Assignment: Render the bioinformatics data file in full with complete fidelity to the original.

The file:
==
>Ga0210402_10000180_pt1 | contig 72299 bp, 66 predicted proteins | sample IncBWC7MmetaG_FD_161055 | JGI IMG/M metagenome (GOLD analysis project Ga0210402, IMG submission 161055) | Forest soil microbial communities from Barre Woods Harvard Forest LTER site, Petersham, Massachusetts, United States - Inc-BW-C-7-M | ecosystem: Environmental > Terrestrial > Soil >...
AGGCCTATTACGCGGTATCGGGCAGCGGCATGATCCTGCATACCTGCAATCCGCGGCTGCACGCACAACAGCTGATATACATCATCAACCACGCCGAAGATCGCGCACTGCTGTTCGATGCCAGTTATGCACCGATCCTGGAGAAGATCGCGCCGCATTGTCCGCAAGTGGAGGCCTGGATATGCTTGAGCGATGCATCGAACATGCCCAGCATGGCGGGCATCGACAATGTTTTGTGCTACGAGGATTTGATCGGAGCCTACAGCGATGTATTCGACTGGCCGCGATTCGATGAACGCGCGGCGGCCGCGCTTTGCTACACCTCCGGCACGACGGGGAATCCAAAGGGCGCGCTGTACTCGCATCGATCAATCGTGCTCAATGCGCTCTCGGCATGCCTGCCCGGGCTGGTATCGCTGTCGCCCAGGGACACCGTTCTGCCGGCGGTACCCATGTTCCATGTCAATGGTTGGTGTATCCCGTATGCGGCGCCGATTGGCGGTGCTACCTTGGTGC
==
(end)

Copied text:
>Ga0210402_10000180_pt1 | contig 72299 bp, 66 predicted proteins | sample IncBWC7MmetaG_FD_161055 | JGI IMG/M metagenome (GOLD analysis project Ga0210402, IMG submission 161055) | Forest soil microbial communities from Barre Woods Harvard Forest LTER site, Petersham, Massachusetts, United States - Inc-BW-C-7-M | ecosystem: Environmental > Terrestrial > Soil >...
AGGCCTATTACGCGGTATCGGGCAGCGGCATGATCCTGCATACCTGCAATCCGCGGCTGCACGCACAACAGCTGATATACATCATCAACCACGCCGAAGATCGCGCACTGCTGTTCGATGCCAGTTATGCACCGATCCTGGAGAAGATCGCGCCGCATTGTCCGCAAGTGGAGGCCTGGATATGCTTGAGCGATGCATCGAACATGCCCAGCATGGCGGGCATCGACAATGTTTTGTGCTACGAGGATTTGATCGGAGCCTACAGCGATGTATTCGACTGGCCGCGATTCGATGAACGCGCGGCGGCCGCGCTTTGCTACACCTCCGGCACGACGGGGAATCCAAAGGGCGCGCTGTACTCGCATCGATCAATCGTGCTCAATGCGCTCTCGGCATGCCTGCCCGGGCTGGTATCGCTGTCGCCCAGGGACACCGTTCTGCCGGCGGTACCCATGTTCCATGTCAATGGTTGGTGTATCCCGTATGCGGCGCCGATTGGCGGTGCTACCTTGGTGC